Sunday, August 31, 2014

Bunsby's 2014 (Part 3 July 18th - 21st)

Welcome back to the last installment of our Bunsby 2014 blog! There's lots to tell you about so let's get started.

Friday July 18th

So far on the trip we've been very lucky with the weather and have experienced only one morning of fog. Well, all good things must come to an end and today we woke up to a misty morning on Spring Island. The forecast for the day wasn't looking very good either with rain beginning around noon but at least it was still warm. 

A dramatic change in the weather from the day before. Looks like rain is coming.

Our day trip paddle plans were to head to Kyuquot and the change in weather didn't bother us one bit but first we had a little camp-keeping chores to do, like set up some tarps to keep our tents and gear dry. When we arrived at Spring Island we decided to pitch our tents in the open which meant this morning I had to figure out how to put up a tarp without trees to use for the ridgeline. After scavenging the beach for a while I found several long pieces of driftwood that would serve the purpose to build a free standing tarp and with the help of my spare Greenland paddle, presto it was completed and it even had a veranda to sit under.

This should keep us dry and there's plenty of space for the group to huddle together. 

Perfect timing as the rain started to fall just as we were getting ready to head to Kyuquot for the day. It was quite a stunning change in contrast from the last several days but at least it was warm enough not to put on the thermal gear.

Somewhere in the distance is the village of Kyuquot. Navigating would be done 'old school' today

Once again our charts would be our primary navigation tool with the GPS for a backup as we headed out into the misty fog. I found the chart navigating tips that Dave Nichols of Cowichan Bay Kayaks passed onto us very helpful. Before leaving on the trip I drew magnetic north lines on my charts at 1 nm intervals and by using these along with my cockpit plotter #1 it made the ability to determine course and distance really simple.

Arriving at Kyuquot - the First Nations village came into view through the fog.

It was great to see the settlements of Kyuquot (located in Walters Cove) with better visibility but it felt kind of odd to paddle back into civilization. I think that over the past several days our senses were gradually being readjusted to living with minimal interference from the other humans. It makes me wonder what it would be like to leave everything behind and live a minimalist lifestyle?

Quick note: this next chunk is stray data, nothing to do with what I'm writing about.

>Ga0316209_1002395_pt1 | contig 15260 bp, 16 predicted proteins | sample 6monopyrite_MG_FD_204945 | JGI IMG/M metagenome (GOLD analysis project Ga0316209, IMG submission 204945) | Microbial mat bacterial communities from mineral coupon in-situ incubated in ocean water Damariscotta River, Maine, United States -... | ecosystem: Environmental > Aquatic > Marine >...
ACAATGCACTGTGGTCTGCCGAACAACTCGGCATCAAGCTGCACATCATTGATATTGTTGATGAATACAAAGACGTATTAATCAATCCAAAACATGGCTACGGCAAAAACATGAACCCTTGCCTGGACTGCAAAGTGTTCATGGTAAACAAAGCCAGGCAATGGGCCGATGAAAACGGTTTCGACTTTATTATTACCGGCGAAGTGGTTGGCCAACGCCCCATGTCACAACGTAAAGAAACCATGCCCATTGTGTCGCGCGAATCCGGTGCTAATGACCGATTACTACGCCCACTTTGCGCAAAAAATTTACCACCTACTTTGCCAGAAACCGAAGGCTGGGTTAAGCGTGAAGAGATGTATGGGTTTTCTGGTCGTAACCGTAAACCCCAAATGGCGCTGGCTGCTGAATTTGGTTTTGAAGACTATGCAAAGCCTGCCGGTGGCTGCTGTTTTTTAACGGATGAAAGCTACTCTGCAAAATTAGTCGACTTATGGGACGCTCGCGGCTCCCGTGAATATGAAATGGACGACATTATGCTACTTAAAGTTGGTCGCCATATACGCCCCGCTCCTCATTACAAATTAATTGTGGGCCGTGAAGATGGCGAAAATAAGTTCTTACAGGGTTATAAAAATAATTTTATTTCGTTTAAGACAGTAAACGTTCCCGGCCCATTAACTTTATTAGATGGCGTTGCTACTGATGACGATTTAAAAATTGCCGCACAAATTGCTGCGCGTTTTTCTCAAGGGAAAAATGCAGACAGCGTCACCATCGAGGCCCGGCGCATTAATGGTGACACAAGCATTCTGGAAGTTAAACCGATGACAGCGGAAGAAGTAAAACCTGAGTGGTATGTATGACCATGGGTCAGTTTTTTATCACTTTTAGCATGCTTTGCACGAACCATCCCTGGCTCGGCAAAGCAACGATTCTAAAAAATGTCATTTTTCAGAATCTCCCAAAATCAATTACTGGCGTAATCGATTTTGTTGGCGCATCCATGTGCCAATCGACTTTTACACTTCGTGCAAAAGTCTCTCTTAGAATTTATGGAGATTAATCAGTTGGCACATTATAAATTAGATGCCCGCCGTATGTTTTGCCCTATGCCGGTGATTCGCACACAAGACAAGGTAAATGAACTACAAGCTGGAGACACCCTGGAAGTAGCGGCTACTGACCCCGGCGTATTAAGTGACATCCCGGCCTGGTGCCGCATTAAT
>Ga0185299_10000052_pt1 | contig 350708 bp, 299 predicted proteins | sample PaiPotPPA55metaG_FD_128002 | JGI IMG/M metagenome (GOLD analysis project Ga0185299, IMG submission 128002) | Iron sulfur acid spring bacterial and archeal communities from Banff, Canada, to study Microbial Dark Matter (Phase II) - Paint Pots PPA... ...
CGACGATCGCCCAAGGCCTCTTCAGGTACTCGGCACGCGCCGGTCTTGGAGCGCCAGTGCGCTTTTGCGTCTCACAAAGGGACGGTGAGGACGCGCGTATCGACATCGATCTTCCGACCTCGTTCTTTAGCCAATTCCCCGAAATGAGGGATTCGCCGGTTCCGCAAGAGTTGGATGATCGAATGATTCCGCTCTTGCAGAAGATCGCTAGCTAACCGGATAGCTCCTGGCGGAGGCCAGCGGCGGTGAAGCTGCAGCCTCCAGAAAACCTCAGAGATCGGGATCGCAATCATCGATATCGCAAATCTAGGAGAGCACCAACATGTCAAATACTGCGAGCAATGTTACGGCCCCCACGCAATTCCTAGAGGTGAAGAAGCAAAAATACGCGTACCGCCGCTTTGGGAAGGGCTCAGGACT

The First Nations village is located on the north side of Walters Cove while Kyuquot village is located across the cove on Walters Island and is a beehive of activity with several fishing charter operations.

Looking for a place to land near the Government Dock

The trail to Java The Hutt goes past every building on the waterfront.
Gary and Lynn had mentioned that there was a coffee shop called "Java The Hutt" close by so we paddled up to the Government Dock and went on a little shore excursion in the steady drizzle. A hot cup of coffee would really hit the spot before we had to head back to camp however it seemed that the original "Java The Hutt" had been relocated 1 km along a trail that seems to connect all the fishing lodges and residences on the island. I'm not sure but there may not even be a road on the island.

Sure enough, at the end of the trail we came across what is now known as the Kyuquot Inn / Java The Hutt and the Old Schoolhouse Restaurant. We were all pretty quick on the draw to order burgers and fries (LOL) while the rain started to really pour outside.

Now if we could only figure out how to dehydrate this for our trip!

While we were having lunch it was interesting to watch the fishing charter boats arrive at the dock with huge halibut and lots of giant Chinook salmon. Some pretty big smiles on the fishermen too!

Lynn, Jane and myself get the 'tourist' picture at the government dock.

After lunch we headed back to the Kyuquot General Store located at the top of the government dock which was now open for business. The thing that I really appreciated was how time and technology hasn't effected the small west coast communities. The general store is only open 1:00 pm to 6:00 pm Monday, Wednesday, Friday and 3:00 pm to 6:00 pm on Thursday, Saturday and Sunday. Tuesdays they are closed. Remember when the stores back home had odd hours like that?

The General Store is the center of action in many communities and this was true here in Kyuquot which is home to about 350 year round residents. Kayakers could easily use this location as a restocking point as they have a good assortment of fresh vegetables and other staples that would be required on extended trips. There is even a post office in the general store so resupply packages could be sent there in advance. Internet access? Yeah .... no. There were no Shaw WiFi hot spot signals to be found anywhere. How dare they keep their minimalist lifestyle secret! LOL